Aluminium makes gallium arsenide PIN diodes even better

November 27, 2017 | 11:10
PIN diodes make for excellent switches and attenuators in RF circuits. Acting as charge-controlled variable RF resistors, they outperform FETs in most cases, exhibiting low insertion loss, high isolation, besides excellent power handling and linearity. The impedance of a PIN diode can go from nearly open-circuit to nearly short-circuit.

AlGaAs PIN diodes from MACOM
MA4AGBL912 AlGaAs PIN diode from MACOM (Source: MACOM)

Although PIN diodes have low capacitance, it's still too high for millimetre wave applications. Unfortunately, there are few options to improve the situation. A PIN diode consists of three layers, the P-type anode, a non-doped intrinsic layer ‘I’, and the N-type cathode. The junction area and the thickness of the ‘I’ layer determine the device capacitance and series resistance. Reducing the junction area reduces the capacitance but at the cost of increasing the series resistance.

Make PIN diodes from aluminium

A solution is changing the material used for constructing the PIN diodes. But which material? Initially such devices were made from silicon (Si). Replacing Si by GaAs (gallium arsenide) is a step in the right direction, and now MACOM has added aluminium to the mix to create AlGaAs PIN diodes.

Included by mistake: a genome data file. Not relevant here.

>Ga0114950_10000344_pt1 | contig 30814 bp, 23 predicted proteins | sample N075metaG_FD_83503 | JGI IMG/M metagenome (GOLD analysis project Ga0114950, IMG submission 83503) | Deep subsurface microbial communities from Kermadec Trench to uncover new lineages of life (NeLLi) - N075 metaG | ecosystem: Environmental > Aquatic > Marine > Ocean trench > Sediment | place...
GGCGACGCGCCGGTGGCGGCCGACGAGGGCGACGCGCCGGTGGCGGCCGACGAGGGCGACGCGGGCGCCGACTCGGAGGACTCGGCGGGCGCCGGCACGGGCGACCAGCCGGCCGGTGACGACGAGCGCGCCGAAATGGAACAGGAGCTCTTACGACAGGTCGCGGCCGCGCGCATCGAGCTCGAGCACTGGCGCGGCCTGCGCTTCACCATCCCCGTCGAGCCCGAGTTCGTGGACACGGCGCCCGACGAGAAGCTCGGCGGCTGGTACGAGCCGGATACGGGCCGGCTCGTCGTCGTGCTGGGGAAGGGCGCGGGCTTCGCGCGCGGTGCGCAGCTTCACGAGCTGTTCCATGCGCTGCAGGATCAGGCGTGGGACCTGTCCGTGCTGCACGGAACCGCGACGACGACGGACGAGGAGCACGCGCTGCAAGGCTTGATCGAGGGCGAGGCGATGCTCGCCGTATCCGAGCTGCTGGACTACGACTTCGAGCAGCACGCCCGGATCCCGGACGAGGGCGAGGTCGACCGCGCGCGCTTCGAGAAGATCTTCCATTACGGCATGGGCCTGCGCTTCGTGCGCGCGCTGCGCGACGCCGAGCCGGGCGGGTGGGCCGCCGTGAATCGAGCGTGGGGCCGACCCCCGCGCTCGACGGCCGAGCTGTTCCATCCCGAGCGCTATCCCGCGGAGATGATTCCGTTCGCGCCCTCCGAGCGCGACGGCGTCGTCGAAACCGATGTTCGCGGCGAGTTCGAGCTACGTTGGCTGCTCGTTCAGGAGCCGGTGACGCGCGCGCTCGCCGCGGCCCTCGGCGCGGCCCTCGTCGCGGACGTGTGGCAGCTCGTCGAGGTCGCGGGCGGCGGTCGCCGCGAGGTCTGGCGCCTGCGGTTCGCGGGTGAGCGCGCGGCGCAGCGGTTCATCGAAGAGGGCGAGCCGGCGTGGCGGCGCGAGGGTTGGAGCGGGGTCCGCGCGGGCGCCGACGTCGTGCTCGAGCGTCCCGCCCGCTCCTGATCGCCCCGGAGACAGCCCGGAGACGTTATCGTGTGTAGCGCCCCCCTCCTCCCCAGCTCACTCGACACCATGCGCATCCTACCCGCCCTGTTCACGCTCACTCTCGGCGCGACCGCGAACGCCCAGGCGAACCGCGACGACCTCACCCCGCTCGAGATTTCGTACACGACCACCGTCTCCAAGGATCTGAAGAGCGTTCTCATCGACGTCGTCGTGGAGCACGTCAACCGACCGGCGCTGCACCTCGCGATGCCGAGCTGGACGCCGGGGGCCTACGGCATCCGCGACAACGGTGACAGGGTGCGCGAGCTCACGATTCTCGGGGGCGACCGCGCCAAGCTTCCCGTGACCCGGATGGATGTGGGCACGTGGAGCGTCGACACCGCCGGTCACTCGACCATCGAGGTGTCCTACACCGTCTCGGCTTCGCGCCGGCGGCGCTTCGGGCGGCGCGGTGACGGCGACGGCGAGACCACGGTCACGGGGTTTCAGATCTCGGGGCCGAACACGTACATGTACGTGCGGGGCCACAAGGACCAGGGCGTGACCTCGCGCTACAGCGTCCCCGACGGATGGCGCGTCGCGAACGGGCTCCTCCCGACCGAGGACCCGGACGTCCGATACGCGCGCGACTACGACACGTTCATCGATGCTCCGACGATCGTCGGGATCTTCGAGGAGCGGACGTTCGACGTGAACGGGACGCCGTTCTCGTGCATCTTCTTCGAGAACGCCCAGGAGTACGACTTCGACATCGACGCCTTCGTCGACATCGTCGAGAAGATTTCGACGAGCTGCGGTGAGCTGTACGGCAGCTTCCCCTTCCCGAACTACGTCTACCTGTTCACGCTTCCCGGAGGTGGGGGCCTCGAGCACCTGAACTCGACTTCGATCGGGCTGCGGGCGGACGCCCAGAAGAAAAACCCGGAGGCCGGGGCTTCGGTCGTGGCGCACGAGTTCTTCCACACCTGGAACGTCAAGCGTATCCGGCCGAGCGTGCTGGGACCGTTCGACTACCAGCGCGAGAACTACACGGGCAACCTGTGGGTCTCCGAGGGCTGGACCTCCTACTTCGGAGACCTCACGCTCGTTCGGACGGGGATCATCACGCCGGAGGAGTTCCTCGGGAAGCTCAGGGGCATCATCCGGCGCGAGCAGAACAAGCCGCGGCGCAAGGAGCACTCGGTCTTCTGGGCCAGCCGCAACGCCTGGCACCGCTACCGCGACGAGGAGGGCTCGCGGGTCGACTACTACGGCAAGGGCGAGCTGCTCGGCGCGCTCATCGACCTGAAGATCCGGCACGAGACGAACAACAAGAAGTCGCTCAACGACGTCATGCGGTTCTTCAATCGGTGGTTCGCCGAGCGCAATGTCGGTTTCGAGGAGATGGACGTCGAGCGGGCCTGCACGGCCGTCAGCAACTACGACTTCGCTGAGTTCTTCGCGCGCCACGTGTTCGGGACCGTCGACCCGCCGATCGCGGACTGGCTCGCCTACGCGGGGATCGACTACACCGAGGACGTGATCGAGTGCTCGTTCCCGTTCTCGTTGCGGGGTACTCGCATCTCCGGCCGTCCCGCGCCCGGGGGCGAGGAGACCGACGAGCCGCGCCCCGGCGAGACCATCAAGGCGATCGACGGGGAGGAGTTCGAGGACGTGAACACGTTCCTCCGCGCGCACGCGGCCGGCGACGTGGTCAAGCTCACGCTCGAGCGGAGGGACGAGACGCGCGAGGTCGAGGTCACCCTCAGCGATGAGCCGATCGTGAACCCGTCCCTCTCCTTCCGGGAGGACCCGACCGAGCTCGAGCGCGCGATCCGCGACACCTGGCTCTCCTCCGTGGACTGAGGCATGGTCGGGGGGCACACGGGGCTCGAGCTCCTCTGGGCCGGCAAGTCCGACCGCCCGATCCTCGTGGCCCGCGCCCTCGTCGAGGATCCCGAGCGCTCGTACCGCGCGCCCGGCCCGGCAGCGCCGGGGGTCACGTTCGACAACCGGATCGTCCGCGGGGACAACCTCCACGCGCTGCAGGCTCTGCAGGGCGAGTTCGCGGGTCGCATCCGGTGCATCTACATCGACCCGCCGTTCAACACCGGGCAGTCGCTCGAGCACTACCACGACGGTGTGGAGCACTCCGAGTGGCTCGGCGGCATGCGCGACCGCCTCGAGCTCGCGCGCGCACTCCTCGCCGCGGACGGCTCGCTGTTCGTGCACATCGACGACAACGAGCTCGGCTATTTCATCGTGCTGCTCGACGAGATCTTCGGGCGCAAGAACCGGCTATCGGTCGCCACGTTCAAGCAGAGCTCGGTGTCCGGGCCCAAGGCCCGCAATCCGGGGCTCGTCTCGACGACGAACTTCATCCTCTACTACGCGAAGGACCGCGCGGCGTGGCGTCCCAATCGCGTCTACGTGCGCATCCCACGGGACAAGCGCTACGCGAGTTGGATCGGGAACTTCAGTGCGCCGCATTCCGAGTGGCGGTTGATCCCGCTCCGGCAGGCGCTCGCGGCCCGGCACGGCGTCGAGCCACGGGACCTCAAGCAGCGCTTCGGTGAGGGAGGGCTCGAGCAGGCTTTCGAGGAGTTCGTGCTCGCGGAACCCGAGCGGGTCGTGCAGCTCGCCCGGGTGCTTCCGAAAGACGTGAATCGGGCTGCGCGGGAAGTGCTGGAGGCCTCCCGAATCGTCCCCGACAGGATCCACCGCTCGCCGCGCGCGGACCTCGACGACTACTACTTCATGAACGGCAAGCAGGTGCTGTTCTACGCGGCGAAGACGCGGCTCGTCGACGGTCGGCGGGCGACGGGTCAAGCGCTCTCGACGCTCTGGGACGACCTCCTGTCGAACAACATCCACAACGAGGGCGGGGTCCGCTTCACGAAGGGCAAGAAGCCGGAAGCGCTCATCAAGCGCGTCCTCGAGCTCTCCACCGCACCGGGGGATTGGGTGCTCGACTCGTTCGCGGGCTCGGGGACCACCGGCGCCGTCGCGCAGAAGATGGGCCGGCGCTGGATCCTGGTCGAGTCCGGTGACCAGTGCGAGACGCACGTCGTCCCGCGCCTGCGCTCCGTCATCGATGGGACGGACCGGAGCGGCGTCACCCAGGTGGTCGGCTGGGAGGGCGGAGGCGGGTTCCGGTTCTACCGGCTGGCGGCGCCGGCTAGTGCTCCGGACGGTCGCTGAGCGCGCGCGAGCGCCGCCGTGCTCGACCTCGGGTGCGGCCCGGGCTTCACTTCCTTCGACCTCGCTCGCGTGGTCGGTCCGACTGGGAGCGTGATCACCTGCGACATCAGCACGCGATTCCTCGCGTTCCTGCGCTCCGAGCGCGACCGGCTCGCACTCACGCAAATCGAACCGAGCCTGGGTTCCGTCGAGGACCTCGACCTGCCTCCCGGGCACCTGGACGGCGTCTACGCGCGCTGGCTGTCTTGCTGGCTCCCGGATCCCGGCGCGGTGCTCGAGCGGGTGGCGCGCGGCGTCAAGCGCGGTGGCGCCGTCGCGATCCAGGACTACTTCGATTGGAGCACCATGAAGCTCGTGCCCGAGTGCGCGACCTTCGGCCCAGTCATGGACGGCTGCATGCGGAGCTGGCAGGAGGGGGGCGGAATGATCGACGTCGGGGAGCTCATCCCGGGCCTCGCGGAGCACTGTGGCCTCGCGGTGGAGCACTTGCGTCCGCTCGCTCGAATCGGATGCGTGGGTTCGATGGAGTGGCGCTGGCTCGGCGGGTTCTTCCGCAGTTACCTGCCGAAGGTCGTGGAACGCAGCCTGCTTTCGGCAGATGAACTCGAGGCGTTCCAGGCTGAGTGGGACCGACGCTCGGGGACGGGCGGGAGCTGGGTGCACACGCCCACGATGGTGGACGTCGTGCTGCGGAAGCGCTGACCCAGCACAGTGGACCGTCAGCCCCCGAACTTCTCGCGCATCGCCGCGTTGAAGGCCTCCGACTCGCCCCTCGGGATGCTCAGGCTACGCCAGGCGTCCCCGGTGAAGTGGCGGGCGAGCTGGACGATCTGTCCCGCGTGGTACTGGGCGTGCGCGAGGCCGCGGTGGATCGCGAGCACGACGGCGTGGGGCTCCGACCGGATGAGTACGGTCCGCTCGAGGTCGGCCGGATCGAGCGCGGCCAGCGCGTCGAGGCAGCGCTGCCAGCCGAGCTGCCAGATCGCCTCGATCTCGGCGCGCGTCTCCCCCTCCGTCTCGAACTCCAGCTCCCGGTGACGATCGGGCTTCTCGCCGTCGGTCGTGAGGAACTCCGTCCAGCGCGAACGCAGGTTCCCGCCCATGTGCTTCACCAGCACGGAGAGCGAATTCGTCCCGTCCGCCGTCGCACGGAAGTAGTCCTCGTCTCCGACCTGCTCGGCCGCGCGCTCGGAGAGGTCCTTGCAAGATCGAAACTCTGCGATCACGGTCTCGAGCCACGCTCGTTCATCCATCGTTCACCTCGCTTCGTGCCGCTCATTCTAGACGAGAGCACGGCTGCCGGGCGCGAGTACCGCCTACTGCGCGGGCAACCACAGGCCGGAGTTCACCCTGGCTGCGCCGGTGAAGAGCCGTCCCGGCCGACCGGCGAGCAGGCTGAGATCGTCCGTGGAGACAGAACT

The aluminium functions as a p-type dopant in the anode layer of the diode, effectively increasing the junction’s band gap. Because this increases the amount of free charge carriers in the ‘I’ layer when forward biasing the diode, a lower series resistance is the result. Consequently, reducing the junction area lowers the diode’s capacitance while maintaining a series resistance similar to GaAs devices.
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